This is true, but also daunting. “Long season” often correlates to “bad season” and it is already a long season for the Giants, who get no benefit of the doubt until they show the only tangible results that matter: Winning games.
More that came out of the fifth consecutive season-opening loss for the Giants:
Look on the bright side
It is not a stretch to suggest the only positive to come out of this mess was that Saquon Barkley returned and appeared to get out of the game unscathed.
All that pre-game speculation that Barkley would not be on a predetermined snap count limit? Of course that was nonsense. The Giants were not going to give their franchise running back a full load in his first game back off ACL surgery. He played almost half (48 percent) of the 61 offensive snaps — 29 to be exact. The first play of the 2021 season was a handoff to Barkley and he gained 5 yards, a promising start. It turned out to be his longest run of the day. He finished with 10 rushing attempts and 26 yards. He was targeted three times in the passing game and had one reception for 1 yard. He dropped one pass, and on his one and only catch on a screen, he stumbled a bit and had trouble keeping his footing.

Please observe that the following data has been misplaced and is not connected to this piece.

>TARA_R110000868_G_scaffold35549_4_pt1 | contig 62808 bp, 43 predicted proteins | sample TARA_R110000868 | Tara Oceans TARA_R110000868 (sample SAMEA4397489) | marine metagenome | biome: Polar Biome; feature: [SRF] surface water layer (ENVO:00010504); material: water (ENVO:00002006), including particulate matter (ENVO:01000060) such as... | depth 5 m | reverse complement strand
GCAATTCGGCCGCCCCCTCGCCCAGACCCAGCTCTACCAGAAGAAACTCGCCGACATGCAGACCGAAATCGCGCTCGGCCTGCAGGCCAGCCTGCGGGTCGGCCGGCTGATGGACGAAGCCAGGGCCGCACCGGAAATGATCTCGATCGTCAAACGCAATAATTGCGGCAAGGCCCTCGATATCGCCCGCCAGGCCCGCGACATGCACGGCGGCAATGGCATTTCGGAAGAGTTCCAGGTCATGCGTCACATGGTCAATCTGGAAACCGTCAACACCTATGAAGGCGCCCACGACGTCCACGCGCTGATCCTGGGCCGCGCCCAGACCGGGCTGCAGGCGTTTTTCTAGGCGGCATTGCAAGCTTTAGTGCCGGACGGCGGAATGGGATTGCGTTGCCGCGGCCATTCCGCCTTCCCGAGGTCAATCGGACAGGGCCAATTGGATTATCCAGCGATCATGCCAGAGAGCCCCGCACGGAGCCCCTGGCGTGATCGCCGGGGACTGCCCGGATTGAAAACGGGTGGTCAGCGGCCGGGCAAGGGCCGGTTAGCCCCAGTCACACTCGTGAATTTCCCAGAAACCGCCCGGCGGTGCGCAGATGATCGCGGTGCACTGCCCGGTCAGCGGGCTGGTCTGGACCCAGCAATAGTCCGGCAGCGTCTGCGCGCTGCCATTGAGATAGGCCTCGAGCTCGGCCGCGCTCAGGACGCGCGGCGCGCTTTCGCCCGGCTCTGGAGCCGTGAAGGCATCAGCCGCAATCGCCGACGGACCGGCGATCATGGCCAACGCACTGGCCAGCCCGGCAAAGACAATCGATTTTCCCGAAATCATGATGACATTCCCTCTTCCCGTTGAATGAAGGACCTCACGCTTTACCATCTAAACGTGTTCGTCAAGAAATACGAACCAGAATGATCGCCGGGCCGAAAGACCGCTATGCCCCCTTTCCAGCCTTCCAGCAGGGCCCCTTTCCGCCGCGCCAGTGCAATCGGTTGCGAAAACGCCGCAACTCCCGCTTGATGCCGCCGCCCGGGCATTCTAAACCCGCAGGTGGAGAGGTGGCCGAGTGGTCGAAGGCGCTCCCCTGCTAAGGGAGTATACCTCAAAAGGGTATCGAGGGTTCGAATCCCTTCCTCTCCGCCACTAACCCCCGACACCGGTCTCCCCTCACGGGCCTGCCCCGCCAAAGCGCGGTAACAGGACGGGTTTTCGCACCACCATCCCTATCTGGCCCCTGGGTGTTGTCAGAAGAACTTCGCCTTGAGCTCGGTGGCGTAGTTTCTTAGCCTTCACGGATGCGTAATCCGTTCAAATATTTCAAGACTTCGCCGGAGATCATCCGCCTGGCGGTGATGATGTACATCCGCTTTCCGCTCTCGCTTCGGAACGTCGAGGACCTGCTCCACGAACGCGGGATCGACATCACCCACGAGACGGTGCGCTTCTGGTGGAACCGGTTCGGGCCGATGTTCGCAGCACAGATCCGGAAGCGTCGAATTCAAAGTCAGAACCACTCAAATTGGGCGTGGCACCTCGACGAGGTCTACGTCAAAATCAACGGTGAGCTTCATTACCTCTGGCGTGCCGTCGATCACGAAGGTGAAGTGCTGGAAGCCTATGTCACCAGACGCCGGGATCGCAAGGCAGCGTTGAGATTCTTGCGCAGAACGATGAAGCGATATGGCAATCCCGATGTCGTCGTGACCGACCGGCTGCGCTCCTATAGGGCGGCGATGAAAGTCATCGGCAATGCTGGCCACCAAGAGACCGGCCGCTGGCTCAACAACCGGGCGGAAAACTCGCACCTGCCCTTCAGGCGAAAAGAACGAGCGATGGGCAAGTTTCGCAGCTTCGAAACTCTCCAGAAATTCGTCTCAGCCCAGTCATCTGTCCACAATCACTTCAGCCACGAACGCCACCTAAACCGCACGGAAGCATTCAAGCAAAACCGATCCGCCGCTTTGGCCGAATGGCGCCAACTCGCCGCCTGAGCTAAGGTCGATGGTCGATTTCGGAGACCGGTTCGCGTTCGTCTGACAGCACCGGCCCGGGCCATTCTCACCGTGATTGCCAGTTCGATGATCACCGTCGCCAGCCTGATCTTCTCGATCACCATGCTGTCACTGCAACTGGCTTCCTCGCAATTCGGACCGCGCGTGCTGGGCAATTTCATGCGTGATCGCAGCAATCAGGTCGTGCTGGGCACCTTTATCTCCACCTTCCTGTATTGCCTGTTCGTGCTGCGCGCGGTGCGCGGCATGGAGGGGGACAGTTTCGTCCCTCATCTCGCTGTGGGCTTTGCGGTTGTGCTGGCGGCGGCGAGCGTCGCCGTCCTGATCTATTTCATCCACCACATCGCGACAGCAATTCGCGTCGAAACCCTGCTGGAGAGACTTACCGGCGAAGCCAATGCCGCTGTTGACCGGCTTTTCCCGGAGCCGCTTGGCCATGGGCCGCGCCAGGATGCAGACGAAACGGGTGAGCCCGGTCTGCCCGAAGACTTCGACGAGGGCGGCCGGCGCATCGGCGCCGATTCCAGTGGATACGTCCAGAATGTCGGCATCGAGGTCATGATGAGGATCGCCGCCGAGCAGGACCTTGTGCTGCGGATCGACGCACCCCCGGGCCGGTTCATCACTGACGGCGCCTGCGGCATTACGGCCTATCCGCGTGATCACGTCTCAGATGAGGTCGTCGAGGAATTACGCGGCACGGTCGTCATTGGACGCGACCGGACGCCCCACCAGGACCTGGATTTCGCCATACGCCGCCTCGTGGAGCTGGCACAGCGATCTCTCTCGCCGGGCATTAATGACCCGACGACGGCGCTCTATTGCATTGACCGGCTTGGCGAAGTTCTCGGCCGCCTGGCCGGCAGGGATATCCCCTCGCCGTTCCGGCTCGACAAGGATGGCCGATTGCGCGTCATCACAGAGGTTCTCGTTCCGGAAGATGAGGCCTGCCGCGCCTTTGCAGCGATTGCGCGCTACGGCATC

“I made the first guy miss but I’ve got to find a way to stay on my feet,” Barkley said. “I don’t think that’s any indicator of my knee or anything like that. I guess that could be part of rust or probably overthinking it, so I don’t want to do either. I don’t want to overthink it. If it’s part of rust, let it be.”
New guy report
So, how did the new playmakers — they all missed significant time this summer dealing with physical issues — do in their Giants debuts?
Let’s start with Kadarius Toney. He only played five snaps in his NFL debut. It is even less conspicuous than that, as he was on the field for only two snaps in the first three quarters and got three snaps on the late garbage-time touchdown drive. What a letdown. He had two receptions for minus-2 yards.
“We did want to keep in mind that this was his first game back,” Judge said. “Look, we’re obviously looking to get K.T. involved as we go forward. He’s a key part of the offense. This guy’s done a good job in preparation. He’ll have more opportunities to make plays for us down the line.”